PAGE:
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https://www.duolingo.com/profile/mgadda

Adjective placement

  • 1052

I recall there being a difference between une bonne femme and une femme bonne, one of which is perhaps crude or vulgar.

Does anyone know what those two phrases mean?

May 1, 2012

3 Comments


https://www.duolingo.com/profile/LaGueule

Actually both are sort of touchy in use. "Une bonne femme" is simply a familiar phrase designating a woman you don't know, but slightly contemptuous; je l'ai vu au bar mardi soir, il buvait de la bière avec une bonne femme-I saw him at the bar on Tuesday night, he was drinking beer with some broad. Whereas "Une femme bonne" prods more at the idea of saying "she's a good lay and not worth much else". I don't recommend using either unless your intent is to be vulger.


https://www.duolingo.com/profile/Arjofocolovi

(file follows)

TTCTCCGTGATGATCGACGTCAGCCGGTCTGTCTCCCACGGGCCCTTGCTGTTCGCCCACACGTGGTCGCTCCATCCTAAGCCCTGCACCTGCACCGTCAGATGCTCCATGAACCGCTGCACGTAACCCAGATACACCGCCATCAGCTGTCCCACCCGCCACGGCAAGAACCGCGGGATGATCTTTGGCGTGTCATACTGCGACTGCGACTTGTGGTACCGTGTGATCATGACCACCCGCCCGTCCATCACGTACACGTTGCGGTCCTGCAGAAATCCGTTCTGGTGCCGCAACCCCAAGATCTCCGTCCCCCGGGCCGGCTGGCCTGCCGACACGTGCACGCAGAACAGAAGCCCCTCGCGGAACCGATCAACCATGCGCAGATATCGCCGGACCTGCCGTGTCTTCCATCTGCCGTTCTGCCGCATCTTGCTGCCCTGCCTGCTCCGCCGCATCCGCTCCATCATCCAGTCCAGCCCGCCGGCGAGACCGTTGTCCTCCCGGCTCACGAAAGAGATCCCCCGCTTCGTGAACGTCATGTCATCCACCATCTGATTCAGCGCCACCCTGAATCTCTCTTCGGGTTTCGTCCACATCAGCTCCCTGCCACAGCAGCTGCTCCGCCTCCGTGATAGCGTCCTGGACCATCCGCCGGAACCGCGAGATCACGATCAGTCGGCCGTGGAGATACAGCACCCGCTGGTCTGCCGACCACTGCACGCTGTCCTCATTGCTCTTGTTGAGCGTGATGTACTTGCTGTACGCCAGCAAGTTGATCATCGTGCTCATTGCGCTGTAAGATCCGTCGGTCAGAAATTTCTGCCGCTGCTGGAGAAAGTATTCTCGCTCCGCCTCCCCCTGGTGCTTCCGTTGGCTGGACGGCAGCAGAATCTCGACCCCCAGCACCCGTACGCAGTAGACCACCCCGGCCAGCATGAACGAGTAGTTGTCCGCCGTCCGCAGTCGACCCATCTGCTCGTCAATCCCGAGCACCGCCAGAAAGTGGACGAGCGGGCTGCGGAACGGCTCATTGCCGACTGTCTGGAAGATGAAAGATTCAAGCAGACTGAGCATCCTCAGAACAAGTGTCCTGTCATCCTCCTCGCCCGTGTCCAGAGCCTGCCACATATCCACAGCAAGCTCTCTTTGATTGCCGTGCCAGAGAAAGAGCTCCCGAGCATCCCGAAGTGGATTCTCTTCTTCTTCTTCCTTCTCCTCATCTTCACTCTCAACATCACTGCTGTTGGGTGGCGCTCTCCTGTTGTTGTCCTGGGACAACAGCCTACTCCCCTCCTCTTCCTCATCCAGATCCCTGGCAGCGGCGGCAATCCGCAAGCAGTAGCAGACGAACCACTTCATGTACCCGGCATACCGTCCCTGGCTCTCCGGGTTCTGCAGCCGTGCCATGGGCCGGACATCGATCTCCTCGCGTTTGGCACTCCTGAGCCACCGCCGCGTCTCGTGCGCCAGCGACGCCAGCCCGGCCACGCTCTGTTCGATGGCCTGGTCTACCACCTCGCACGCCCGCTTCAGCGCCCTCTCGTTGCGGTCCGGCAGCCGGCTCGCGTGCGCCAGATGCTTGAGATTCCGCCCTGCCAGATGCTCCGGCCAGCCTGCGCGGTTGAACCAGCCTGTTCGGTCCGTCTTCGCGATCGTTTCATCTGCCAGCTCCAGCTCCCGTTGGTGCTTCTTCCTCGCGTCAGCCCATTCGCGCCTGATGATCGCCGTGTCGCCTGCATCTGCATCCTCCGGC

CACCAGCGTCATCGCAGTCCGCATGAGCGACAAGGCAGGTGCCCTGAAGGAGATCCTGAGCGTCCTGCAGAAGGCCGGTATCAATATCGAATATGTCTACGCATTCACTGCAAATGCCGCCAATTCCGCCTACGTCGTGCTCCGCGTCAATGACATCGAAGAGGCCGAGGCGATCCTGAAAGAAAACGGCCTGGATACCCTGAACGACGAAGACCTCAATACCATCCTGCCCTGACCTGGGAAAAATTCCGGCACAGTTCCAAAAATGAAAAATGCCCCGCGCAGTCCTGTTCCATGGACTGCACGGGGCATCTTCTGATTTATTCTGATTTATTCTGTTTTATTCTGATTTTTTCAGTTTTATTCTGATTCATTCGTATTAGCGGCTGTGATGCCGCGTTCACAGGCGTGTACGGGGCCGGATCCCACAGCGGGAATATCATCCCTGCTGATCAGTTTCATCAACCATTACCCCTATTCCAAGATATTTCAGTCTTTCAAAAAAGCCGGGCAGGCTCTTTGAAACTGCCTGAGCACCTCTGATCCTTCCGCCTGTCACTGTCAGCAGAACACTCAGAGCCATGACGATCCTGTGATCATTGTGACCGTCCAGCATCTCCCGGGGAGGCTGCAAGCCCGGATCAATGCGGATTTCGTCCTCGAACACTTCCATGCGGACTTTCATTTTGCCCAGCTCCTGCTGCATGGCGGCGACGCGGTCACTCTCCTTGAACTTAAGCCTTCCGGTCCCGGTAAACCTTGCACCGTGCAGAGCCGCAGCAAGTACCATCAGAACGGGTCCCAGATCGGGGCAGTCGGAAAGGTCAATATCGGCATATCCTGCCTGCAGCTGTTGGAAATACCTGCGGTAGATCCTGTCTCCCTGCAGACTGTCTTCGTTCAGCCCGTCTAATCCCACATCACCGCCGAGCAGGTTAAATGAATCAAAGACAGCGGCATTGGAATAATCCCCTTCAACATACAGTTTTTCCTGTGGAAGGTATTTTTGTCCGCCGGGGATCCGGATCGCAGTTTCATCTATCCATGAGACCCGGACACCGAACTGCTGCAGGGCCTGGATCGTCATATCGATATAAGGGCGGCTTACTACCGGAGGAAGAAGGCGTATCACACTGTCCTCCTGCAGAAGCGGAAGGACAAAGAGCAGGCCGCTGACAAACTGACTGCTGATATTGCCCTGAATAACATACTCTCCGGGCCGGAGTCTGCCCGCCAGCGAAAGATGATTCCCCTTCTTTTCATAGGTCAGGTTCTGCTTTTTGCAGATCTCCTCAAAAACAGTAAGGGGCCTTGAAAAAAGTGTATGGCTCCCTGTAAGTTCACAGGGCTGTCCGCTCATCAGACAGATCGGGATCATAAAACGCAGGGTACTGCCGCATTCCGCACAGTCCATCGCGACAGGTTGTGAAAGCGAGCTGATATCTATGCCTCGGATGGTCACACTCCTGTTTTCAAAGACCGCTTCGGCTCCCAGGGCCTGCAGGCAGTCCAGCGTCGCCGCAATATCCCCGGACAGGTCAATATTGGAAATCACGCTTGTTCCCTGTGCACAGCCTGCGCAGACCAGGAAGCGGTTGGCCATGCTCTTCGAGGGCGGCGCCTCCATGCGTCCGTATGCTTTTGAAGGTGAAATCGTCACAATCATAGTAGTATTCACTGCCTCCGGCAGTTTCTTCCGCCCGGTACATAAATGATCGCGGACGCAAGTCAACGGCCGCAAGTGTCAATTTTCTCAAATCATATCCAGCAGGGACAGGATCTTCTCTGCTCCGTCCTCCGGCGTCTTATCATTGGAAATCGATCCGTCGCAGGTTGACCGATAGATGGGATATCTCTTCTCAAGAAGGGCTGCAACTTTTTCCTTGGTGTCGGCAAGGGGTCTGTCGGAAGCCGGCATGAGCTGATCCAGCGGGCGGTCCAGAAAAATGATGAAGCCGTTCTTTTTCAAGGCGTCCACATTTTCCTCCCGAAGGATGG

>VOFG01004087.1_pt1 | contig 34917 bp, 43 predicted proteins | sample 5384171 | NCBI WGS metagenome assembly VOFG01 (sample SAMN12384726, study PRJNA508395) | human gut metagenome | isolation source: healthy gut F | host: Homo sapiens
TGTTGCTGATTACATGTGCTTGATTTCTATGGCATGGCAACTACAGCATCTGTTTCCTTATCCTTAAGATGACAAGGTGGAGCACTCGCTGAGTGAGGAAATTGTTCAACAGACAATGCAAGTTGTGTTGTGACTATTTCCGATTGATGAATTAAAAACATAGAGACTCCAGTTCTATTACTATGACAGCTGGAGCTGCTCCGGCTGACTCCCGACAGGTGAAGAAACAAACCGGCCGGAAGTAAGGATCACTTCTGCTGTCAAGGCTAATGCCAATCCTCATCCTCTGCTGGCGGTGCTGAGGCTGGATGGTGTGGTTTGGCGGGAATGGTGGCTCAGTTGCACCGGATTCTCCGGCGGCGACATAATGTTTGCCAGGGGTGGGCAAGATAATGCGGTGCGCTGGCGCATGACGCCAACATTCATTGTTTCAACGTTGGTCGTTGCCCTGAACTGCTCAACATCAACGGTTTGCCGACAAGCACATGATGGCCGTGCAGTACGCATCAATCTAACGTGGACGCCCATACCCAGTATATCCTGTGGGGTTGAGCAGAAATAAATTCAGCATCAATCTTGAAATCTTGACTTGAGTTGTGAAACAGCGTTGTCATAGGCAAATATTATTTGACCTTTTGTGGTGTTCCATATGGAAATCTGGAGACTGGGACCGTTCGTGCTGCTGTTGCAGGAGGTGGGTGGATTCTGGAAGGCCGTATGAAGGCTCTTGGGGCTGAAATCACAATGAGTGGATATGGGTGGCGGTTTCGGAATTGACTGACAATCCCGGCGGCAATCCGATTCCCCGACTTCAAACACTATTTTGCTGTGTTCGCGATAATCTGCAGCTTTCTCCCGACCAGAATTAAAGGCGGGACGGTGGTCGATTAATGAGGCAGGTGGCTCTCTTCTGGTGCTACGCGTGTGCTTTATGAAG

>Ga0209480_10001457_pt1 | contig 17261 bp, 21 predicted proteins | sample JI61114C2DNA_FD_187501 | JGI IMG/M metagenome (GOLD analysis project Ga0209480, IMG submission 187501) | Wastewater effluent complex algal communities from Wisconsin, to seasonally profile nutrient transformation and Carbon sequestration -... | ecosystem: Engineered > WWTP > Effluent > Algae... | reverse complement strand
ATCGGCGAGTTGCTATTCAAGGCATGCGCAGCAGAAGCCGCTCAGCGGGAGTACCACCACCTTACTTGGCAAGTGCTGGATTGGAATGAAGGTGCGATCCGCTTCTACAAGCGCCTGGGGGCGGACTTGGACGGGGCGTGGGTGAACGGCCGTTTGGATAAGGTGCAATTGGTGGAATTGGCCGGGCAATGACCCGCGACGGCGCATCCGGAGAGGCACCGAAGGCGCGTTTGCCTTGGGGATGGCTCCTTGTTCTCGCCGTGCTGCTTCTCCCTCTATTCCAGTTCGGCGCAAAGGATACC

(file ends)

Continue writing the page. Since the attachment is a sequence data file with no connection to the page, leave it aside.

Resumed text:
I would add that if you come in France, you will probably hear it like this : "Elle est bonne".

And also @LaGueule, I disagree that the word "bonne" as an adjective, means "she's a good lay and not worth much else". It is indeed vulgar, but it only means : "She has a really nice body/face (or both)". It doesn't say anything whether she is worth something else than getting laid with or not.

Please correct me if I misunderstood your point.


https://www.duolingo.com/profile/LaGueule

I probably should have mentioned that "Elle est bonne" is preferred, so thank you for that, and no @Arjofocolovi, i didn't mean it as a literal translation, more of an implication. I'm aware of it's real meaning, but with language and added attitude, often a particular sentiment is carried with a phrase when used in only specific cases.

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